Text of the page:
ATM, and that TCP/IP may go away. This implies that secure virtual
circuits will resurface.

Bellovin said that he thinks Ganesan is wrong about ATM. He said that
bad system administration is a serious problem, and so are bugs. The
problem of not upgrading because "things work well enough already."
Perimiters are breaking down. IPNG provides some window of opportunity
for doing firewalls better.

Final Sessions: Experience and Multilevel Security

The last two sections addressed Experience and Multilevel Security.
These took place Friday afternoon, and were consequently somewhat
sparsely attended. The first two talks were "Security Modeling for
Organizations" by Alison Anderson, Dennis Longley and Lam For Kwok and
"Mainstreaming Automated Information Systems Security Engineering" by
J. Coyne and N.  Kluksdahl. Coyne, who presented this paper, argued
that NASA's Johnson Space Flight Center had both reduced cost and
increased security of its systems by dismissing its institutional
"security experts" and contracting with outside consultants who had
specific knowledge of vulnerabilities in the systems they had
installed. The consultants were able to demonstrate specific flaws and
recommend fixes, which would be installed by ordinary engineers who
might have had some additional training in security matters.  Coyne
referred to this change as a shift from "compliance-based" security
(simply complying with a set of regulations), to a "risk-reduction"

The final three talks on multilevel security were "The Compatibility of
Composable Policies" by Heather Hinton and Stewart Lee; "An Entropy
Conservation Law for Testing the Completeness of Covert Channel
Analysis" by Randy Browne; and "Prerequisite Confidentiality" by John
Nestor and Stewart Lee. Both Hinton and Nestor reported work based on
event systems and concerning composability issues, which have been the
source of considerable study at the University of Toronto in recent
years. Browne attacked a different problem: how can one determine, and
assess the capacity of a "complete" set of covert covert channels in a
Reader's Guide to Current Technical Literature in Security and Privacy
Part 1: Conference Papers
A. Tenth Annual Computer Security Applications Conference, 
Orlando, FL, December 5-9 1994 (Paper and author list taken from Advance 
Program; panel sessions and papers without author lists are not included here) 

 o A Practical Approach to High Assurance Multilevel Secure Computing
   Service J. Froscher, M. Kang, J. McDermott, O. Costich, C. Landwehr, NRL 
 o Security Concerns for Distributed Systems R. Dobry & M. Schanken, NSA 
 o Security for the Common Object Request Broker Architecture
   (CORBA) S. Chapin, W. Herndon, L. Notargiacomo, M. Katz, T.
   Mowbray, The MITRE Corp. 
 o Composing System Integrity Using I/O Automata E. Amoroso & M.
   Merritt, AT&T Bell Labs 
 o Applying the Abadi-Lamport Composition Theorem in Real-World
   Secure System Integration Environments J. Hemenway & J. Fellows,
   Grumman Data Systems 
 o Role-Based Access Control: A Multi-Dimensional View R. Sandhu, E.
   Coyne, H. Feinstein, C. Youman, SETA Corporation 
 o Secure System Composition G. King, Computer Science Corp. 
 o Architectural Impact on Performance of a Multilevel Database System
   M. Kang, J. Froscher, NRL & R. Mukkamala, Old Dominion University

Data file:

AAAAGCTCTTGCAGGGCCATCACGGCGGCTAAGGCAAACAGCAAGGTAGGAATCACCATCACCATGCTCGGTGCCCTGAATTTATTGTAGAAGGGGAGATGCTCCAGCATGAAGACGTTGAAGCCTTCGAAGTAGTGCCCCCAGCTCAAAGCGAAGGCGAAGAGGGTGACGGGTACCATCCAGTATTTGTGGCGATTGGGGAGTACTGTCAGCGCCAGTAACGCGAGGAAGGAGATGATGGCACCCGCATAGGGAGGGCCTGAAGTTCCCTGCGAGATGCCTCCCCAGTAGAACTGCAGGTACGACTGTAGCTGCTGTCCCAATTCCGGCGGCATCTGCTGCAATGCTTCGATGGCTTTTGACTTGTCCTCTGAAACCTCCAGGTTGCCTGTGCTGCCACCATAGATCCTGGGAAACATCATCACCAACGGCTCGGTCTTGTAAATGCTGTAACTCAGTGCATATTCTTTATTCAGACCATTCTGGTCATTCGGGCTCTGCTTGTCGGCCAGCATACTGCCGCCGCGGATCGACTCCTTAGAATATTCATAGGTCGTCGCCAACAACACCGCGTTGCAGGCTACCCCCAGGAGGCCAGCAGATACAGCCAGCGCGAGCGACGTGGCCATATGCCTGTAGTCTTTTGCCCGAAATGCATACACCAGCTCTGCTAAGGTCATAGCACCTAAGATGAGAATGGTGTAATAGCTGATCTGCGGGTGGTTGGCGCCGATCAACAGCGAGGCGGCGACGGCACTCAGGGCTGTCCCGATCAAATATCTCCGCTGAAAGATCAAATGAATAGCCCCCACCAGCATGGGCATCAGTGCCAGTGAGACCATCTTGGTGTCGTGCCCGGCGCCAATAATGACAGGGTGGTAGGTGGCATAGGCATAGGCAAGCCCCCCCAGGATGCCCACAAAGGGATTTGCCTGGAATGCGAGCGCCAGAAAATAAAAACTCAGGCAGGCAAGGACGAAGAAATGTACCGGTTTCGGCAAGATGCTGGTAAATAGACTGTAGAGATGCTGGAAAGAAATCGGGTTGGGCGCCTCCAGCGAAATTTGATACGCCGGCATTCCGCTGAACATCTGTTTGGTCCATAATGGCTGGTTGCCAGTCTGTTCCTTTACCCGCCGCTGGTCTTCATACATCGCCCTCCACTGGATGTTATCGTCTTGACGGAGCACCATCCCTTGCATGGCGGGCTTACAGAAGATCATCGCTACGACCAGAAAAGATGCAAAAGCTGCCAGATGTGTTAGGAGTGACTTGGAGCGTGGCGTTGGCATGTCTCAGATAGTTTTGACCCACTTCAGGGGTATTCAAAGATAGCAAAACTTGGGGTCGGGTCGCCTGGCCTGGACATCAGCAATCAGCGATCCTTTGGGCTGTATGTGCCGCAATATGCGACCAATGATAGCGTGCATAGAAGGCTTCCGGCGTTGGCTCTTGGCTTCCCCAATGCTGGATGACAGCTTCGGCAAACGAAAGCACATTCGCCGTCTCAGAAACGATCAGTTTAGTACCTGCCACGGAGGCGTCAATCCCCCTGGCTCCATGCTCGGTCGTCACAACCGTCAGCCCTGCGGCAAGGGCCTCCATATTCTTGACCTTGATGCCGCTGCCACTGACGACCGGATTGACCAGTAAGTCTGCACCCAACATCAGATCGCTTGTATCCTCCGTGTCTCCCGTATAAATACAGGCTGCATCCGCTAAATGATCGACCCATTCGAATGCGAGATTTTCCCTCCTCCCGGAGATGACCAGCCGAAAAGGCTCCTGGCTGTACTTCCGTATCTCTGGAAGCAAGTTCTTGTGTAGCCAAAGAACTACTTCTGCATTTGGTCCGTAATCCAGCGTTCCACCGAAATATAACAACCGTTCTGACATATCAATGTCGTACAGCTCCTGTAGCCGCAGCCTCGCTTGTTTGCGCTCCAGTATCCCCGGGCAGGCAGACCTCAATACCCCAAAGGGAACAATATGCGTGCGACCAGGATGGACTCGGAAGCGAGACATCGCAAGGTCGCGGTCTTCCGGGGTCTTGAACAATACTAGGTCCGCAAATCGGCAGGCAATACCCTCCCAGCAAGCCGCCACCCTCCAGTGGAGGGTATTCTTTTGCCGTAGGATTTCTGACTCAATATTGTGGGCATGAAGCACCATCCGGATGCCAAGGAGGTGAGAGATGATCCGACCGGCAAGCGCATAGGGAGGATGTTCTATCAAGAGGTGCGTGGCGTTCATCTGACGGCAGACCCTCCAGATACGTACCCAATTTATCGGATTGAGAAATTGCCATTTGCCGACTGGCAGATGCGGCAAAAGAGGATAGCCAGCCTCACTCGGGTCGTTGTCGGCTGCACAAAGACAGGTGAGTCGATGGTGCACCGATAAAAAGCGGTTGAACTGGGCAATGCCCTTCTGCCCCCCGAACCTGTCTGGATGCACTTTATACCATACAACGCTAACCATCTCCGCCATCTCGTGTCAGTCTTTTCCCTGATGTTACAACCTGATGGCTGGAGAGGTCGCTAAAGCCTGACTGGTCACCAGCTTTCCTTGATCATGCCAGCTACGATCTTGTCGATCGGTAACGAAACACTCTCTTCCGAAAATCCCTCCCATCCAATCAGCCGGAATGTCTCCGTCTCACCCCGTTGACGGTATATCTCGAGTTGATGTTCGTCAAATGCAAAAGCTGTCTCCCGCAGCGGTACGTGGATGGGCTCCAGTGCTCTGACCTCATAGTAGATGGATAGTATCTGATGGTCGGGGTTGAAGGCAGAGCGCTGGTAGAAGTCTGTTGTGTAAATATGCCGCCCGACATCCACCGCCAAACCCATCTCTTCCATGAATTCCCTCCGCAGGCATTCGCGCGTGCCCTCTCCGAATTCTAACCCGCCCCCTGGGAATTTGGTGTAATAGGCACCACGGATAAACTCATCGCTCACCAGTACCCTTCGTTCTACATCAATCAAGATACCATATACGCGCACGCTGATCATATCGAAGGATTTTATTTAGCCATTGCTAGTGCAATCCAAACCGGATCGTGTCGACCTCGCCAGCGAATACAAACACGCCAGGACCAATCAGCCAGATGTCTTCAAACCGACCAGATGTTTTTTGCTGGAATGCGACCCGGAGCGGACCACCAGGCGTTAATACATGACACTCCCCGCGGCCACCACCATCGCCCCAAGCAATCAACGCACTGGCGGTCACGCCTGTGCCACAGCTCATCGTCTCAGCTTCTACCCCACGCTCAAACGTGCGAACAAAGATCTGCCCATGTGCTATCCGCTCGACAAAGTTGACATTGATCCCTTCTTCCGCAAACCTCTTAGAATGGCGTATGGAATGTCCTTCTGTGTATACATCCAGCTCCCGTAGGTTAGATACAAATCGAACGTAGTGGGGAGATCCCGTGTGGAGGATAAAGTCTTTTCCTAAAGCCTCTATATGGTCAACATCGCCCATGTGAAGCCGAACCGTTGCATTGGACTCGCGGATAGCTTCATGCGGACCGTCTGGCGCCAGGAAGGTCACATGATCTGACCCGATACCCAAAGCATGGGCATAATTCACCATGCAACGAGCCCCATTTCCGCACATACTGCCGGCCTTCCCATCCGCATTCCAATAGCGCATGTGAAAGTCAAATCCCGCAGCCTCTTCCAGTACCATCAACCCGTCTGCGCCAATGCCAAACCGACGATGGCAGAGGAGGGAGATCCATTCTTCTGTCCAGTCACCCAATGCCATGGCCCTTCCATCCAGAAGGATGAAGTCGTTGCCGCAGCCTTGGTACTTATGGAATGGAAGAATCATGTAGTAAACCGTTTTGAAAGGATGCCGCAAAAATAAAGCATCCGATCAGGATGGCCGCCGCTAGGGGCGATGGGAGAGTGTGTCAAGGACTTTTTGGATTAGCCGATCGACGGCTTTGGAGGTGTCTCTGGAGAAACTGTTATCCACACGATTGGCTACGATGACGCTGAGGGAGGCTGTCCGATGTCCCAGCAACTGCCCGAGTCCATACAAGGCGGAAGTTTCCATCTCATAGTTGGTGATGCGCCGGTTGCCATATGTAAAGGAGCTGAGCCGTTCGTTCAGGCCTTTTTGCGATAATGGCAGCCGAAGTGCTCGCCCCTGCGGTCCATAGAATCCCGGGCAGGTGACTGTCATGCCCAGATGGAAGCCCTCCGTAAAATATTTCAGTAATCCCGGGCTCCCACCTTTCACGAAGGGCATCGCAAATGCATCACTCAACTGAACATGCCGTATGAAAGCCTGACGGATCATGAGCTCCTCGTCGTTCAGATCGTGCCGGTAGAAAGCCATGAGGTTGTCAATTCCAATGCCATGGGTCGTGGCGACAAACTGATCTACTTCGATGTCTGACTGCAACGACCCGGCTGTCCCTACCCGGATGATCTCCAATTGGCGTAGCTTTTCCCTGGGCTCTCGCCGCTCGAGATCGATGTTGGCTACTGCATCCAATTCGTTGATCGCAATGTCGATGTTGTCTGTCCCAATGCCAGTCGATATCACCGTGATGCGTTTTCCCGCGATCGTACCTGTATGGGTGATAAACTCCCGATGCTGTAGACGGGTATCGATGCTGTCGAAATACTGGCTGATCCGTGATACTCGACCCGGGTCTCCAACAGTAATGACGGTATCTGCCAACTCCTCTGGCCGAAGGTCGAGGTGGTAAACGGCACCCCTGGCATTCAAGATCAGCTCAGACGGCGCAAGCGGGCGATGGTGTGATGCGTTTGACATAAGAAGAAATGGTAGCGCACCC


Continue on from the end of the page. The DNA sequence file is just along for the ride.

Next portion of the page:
o Benchmarking Multilevel Secure Database Systems Using the MITRE
   Benchmark V. Doshi, W. Herndon, S. Jajodia, C. McCollum, The
   MITRE Corp. 
 o Organizing MLS Databases from a Data Modeling Point of View
   G.Pernul & G. Quirchmayr, University of Vienna 
 o A Practical Approach to User Authentication M. Brown, Univ. of
 o Audit Reduction and Misuse Detection in Heterogeneous
   Environments: Framework and Application P. Proctor, SAIC 
 o The Design of an Audit Trail Sanitization Tool E. Fisch, G. White, U.
   Pooch, Texas A&M University 
 o Automated Detection of Vulnerabilities in Privileged Programs by
   Execution Monitoring C. Ko, G. Fink, K. Levitt, University of
   California, Davis 
 o Networked Information Discovery & Retrieval Tools: Security
   Capabilities & Needs L. Schaefer & B. McKenney, The MITRE Corp. 
 o Property-based Testing of Privileged Programs G. Fink & K. Levitt,
   University of California, Davis 
 o STU-III - Multilevel Secure Computer Interface E. Myers, Department
   of Defense 
 o A Prototype Multilevel-Secure DoD Directory P. Boucher & T. Lunt,
   SRI International 
 o A Validated Security Policy Modeling Approach J. Freeman, R. Neely,
   M. Heckard, CTA, Inc. 
 o A Secure E-Mail Gateway (Building an RCAS External Interface) R.
   Smith, The Boeing Company 
 o The MITRE Security Perimeter D. Goldberg, The MITRE Corp. 
 o EINet: A Secure, Open Network for Electronic Commerce D.
   Rosenthal, MCC 
 o System-of-Systems Security Engineering D. Bodeau, The MITRE
 o AOS: Avionics Operating System for Multi-level Secure Real-Time
   Environments M. Bernstein, TIS & C. Kim, Hughes Aircraft Company 
 o The Effects of Trusted Technology on Distributed Applications M.
   Joyce, The MITRE Corp. 
 o Availability: Theory and Fundamentals for Practical Evaluation and
   Use K. Keus, BSI 
 o Ops/Intel Interface Lessons Learned: The Integrator's Perspective K.
   Arndt, M. Burgoon, J. Firey, K. Rodenhausen, The MITRE Corp. 
 o Using Security Models to Investigate CMW Design and
   Implementation C. Robinson & S. Wiseman, Defense Research Agency 
 o Performance Analysis of a Method for High Level Prevention of
   Traffic Analysis Using Measurements from a Campus Network B.